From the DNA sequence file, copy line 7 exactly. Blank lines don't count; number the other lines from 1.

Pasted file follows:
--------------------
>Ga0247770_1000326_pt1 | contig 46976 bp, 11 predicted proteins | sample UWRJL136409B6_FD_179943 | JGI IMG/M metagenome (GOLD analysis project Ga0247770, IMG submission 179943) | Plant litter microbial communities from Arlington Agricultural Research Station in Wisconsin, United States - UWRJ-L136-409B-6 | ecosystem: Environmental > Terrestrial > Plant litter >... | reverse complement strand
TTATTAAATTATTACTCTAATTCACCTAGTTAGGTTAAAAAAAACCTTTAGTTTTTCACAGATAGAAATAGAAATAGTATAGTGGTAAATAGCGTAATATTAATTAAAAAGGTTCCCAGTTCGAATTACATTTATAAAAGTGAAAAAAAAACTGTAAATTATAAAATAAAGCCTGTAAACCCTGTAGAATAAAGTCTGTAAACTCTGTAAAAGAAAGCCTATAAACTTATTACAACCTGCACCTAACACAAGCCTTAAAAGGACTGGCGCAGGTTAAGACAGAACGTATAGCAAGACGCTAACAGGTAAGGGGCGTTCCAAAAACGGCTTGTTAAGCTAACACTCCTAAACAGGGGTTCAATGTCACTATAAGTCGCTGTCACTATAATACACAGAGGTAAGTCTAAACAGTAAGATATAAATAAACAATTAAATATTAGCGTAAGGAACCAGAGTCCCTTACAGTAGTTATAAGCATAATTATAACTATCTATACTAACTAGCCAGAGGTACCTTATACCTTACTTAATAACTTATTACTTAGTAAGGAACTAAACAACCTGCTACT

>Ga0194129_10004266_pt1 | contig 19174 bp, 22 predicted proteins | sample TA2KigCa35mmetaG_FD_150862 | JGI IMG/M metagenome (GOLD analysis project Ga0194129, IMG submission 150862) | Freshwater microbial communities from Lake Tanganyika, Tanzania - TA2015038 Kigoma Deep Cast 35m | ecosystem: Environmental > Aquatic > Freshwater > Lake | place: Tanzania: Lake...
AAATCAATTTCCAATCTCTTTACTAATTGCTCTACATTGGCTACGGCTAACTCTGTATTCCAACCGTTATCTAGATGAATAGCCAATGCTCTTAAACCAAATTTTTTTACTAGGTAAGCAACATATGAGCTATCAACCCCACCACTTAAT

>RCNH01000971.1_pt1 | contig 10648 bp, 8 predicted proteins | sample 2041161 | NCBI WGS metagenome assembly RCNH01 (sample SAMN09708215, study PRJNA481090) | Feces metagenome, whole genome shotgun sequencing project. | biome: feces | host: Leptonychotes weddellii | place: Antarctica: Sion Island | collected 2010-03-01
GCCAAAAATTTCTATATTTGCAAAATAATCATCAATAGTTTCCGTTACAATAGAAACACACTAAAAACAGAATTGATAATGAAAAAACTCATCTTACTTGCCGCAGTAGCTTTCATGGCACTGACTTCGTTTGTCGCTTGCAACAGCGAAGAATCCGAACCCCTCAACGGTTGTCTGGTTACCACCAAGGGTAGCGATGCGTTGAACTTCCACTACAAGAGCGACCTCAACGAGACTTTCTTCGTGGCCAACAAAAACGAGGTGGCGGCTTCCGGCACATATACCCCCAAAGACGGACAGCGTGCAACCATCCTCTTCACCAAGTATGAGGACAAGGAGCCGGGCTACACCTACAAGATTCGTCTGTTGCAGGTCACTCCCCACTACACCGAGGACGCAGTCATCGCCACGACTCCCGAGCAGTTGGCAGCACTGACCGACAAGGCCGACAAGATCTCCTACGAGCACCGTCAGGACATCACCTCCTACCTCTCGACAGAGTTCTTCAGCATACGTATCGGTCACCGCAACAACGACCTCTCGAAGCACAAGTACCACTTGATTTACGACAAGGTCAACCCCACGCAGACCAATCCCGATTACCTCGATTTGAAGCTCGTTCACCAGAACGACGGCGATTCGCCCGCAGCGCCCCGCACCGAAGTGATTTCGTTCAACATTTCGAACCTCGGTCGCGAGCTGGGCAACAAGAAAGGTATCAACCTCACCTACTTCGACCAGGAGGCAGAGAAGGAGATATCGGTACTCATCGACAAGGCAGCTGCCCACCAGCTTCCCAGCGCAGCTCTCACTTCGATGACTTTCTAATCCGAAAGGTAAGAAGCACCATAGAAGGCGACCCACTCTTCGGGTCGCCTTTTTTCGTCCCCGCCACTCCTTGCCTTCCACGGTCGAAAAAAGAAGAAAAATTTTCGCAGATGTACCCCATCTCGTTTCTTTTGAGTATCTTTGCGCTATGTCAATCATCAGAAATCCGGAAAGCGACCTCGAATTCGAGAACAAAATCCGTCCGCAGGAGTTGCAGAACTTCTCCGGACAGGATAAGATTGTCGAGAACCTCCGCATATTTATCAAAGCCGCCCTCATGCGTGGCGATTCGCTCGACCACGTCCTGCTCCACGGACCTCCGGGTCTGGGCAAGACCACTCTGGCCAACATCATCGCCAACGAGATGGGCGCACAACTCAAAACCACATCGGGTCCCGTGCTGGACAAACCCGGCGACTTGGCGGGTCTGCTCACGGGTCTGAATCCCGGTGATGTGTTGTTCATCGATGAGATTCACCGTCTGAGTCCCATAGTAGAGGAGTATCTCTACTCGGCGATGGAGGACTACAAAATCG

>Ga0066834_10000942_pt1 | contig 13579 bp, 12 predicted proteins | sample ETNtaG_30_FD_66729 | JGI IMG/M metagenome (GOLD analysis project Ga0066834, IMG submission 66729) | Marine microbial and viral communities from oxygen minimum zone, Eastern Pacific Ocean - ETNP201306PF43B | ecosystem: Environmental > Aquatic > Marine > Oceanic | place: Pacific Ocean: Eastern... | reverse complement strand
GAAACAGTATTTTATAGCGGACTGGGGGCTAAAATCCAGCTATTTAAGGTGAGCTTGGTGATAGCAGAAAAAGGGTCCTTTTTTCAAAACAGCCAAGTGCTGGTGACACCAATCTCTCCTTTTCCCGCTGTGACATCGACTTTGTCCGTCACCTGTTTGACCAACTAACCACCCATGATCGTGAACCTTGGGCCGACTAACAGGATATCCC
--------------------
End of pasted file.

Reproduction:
>Ga0066834_10000942_pt1 | contig 13579 bp, 12 predicted proteins | sample ETNtaG_30_FD_66729 | JGI IMG/M metagenome (GOLD analysis project Ga0066834, IMG submission 66729) | Marine microbial and viral communities from oxygen minimum zone, Eastern Pacific Ocean - ETNP201306PF43B | ecosystem: Environmental > Aquatic > Marine > Oceanic | place: Pacific Ocean: Eastern... | reverse complement strand